Potential Help from Natural Health Products
If you’re a doctor, it’s understandable that you feel the need to help your patients manage pain. And if you’re the one in pain, you obviously want to find relief.
One option to help with pain management may be certain dietary changes as well as vitamins or supplements. It’s believed some types chronic pain could be caused by specific nutrient deficiencies. For instance, some people with fibromyalgia see quality of life improve when they switch to a vegetarian or vegan diet.
There are also natural health products formulated to support relief of certain types of pain. Nutrients like glucosamine sulfate and chondroitin sulfate have been shown to help ease joint pain from osteoarthritis.
Fish Oil supplements have also had promising effects for easing inflammation – which causes pain.
Scientific studies back up the claim that the Omega 3 essential fatty acids in fish oil can benefit people with certain pain issues. That includes a 2006 study from the University of Pittsburgh, which also found fish oil supplementation caused no side-effects.
Another natural anti-inflammatory that a growing number health experts recommend comes from the common spice turmeric. A component of turmeric known as curcumin is helping many people manage different types of pain.
One of the most popular curcumin supplements available comes from Terry Naturally. It contains a highly bioavailable type of curcuminoid known as BCM-95 curcumin – which is more easily absorbed in the body.
Terry Naturally’s Curamin supports a healthy response to inflammation while also providing antioxidant protection. Read the testimonials connected to this product. You’ll find people who claim that it has helped them deal with back pain, nerve pain, arthritis issues and more.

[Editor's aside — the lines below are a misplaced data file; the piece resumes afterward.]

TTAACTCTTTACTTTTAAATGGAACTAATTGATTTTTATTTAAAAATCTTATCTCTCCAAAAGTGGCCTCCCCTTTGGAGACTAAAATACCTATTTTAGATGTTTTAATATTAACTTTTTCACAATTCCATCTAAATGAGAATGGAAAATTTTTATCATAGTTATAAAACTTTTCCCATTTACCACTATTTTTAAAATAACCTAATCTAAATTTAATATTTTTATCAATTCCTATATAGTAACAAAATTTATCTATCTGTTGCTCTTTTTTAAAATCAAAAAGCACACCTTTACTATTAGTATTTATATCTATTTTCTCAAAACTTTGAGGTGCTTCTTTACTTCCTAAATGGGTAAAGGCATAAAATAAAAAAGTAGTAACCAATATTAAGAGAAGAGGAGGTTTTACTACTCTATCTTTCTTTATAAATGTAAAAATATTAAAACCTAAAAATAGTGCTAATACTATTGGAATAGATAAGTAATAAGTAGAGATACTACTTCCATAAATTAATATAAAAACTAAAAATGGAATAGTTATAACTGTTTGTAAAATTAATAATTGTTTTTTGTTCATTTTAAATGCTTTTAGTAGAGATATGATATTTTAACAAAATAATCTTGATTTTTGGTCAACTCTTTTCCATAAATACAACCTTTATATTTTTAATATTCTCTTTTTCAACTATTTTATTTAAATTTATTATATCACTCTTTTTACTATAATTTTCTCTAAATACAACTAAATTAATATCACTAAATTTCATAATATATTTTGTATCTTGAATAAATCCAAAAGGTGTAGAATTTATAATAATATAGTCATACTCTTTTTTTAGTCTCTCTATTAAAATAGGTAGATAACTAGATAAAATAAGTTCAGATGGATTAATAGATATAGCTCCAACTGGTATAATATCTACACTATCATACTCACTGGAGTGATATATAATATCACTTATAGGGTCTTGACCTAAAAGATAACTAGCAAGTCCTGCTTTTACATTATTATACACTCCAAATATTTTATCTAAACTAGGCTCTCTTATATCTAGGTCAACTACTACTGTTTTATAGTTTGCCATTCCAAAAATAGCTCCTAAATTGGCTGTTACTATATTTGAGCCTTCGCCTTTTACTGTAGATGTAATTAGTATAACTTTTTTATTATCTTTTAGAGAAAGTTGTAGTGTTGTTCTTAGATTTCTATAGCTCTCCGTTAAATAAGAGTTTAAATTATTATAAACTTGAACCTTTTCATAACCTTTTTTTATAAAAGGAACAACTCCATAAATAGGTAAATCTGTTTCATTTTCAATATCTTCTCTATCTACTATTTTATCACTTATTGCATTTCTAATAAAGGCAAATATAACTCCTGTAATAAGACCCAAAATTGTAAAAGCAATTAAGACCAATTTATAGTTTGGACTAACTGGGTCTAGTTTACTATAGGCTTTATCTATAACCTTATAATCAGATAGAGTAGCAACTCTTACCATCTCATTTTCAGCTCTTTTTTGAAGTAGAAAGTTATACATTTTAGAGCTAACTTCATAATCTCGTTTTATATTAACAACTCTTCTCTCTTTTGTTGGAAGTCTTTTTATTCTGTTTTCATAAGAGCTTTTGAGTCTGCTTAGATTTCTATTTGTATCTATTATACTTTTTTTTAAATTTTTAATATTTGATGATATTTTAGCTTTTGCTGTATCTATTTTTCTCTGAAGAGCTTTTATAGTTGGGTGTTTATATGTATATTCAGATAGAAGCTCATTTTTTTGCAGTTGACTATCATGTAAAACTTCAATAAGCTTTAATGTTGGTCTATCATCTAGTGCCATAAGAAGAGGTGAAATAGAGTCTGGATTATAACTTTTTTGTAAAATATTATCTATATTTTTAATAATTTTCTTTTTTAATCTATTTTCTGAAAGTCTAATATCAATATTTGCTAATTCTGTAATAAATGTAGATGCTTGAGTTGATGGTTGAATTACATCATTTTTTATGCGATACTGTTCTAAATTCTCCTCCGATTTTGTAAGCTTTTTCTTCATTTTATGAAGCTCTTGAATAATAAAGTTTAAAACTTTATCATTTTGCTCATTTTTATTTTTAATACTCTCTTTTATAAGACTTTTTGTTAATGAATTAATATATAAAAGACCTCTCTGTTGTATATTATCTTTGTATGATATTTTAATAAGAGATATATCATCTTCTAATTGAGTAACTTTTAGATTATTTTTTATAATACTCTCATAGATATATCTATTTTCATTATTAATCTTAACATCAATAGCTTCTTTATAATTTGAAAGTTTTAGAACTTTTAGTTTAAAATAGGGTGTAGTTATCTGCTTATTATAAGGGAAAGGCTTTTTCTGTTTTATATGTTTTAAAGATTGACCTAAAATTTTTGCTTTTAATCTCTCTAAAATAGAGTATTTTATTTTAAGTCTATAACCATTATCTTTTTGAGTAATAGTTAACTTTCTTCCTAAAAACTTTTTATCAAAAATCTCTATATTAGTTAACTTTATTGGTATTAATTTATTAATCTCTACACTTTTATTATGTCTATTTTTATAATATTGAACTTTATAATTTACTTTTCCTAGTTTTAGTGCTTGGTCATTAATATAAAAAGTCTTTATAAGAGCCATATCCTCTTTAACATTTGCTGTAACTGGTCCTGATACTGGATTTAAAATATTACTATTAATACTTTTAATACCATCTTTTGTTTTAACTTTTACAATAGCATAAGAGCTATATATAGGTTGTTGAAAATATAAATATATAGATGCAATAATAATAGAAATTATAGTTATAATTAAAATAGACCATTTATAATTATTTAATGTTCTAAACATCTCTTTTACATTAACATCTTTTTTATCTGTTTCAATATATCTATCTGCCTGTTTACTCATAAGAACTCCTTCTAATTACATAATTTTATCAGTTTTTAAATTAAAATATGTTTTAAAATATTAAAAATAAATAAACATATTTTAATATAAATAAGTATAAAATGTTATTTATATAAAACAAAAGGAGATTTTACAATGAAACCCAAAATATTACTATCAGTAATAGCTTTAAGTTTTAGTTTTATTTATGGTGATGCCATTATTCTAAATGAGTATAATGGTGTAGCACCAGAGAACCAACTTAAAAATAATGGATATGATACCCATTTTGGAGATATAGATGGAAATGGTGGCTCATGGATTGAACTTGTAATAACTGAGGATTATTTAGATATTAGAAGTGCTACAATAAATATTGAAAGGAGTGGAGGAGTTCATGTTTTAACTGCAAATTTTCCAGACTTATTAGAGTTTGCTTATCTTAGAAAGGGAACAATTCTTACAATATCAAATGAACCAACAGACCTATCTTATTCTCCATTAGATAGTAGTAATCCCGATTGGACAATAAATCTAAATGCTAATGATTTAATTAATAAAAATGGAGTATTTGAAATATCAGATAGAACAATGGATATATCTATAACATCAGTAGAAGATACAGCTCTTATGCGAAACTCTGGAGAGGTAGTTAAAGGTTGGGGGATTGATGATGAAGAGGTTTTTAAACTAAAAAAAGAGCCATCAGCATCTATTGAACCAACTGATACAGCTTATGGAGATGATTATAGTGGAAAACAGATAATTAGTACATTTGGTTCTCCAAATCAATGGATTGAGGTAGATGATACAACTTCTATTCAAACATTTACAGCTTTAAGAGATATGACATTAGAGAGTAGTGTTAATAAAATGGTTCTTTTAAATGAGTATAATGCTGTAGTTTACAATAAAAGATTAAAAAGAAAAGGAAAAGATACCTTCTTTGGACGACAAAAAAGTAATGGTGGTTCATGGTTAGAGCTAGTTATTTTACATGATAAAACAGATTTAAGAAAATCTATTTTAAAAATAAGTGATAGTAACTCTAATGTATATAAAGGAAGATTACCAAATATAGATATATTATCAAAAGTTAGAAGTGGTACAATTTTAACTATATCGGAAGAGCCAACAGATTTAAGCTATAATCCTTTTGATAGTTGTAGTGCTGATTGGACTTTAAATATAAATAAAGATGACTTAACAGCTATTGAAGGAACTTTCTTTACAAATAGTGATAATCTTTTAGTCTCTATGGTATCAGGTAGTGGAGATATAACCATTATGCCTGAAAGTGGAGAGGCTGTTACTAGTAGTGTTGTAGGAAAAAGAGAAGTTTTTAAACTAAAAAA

Other alternatives include chiropractic help, physical therapy, massage and acupuncture. Talk to your doctor about what options could be beneficial to you. Don’t be afraid to let a healthcare professional know if you have concerns about painkiller addiction or dependency.
If you already fear you are dealing with dependency or addiction to prescription painkillers – talk to someone. There are prescription drug recovery hotlines you can call that may help. You may not be in actual physical pain – but addiction is a sure sign of other problems in your life that need to be addressed.
Natural Healthy Concepts also offers addiction recovery support supplements that could help some people get relief from common symptoms of withdrawal.
Of course, there may be times in your life when prescription painkillers are helpful in the short term – perhaps when recovering from surgery or after a painful injury. But more and more people are coming to the realization that these drugs should not be a long-term solution.
At Natural Healthy Concepts – we believe your health is the best investment you’ll ever make in life. That’s why we encourage you to choose wisely when it comes to pain management.
Watch an Oxycontin Patient Tell Her Story
See more videos on Dr. Andrew Kolodny’s YouTube Channel.
Watch an Oxycontin Addict Tell His Story
See the rest of Ryan Donnelly’s story at the Free from Hell YouTube Channel
Get more on Ryan’s Free From Hell blog.
Image Credit (Featured) – thejavorac via Flickr
Image Credit (Doctor) – photostock – FreeDigitalPhotos.net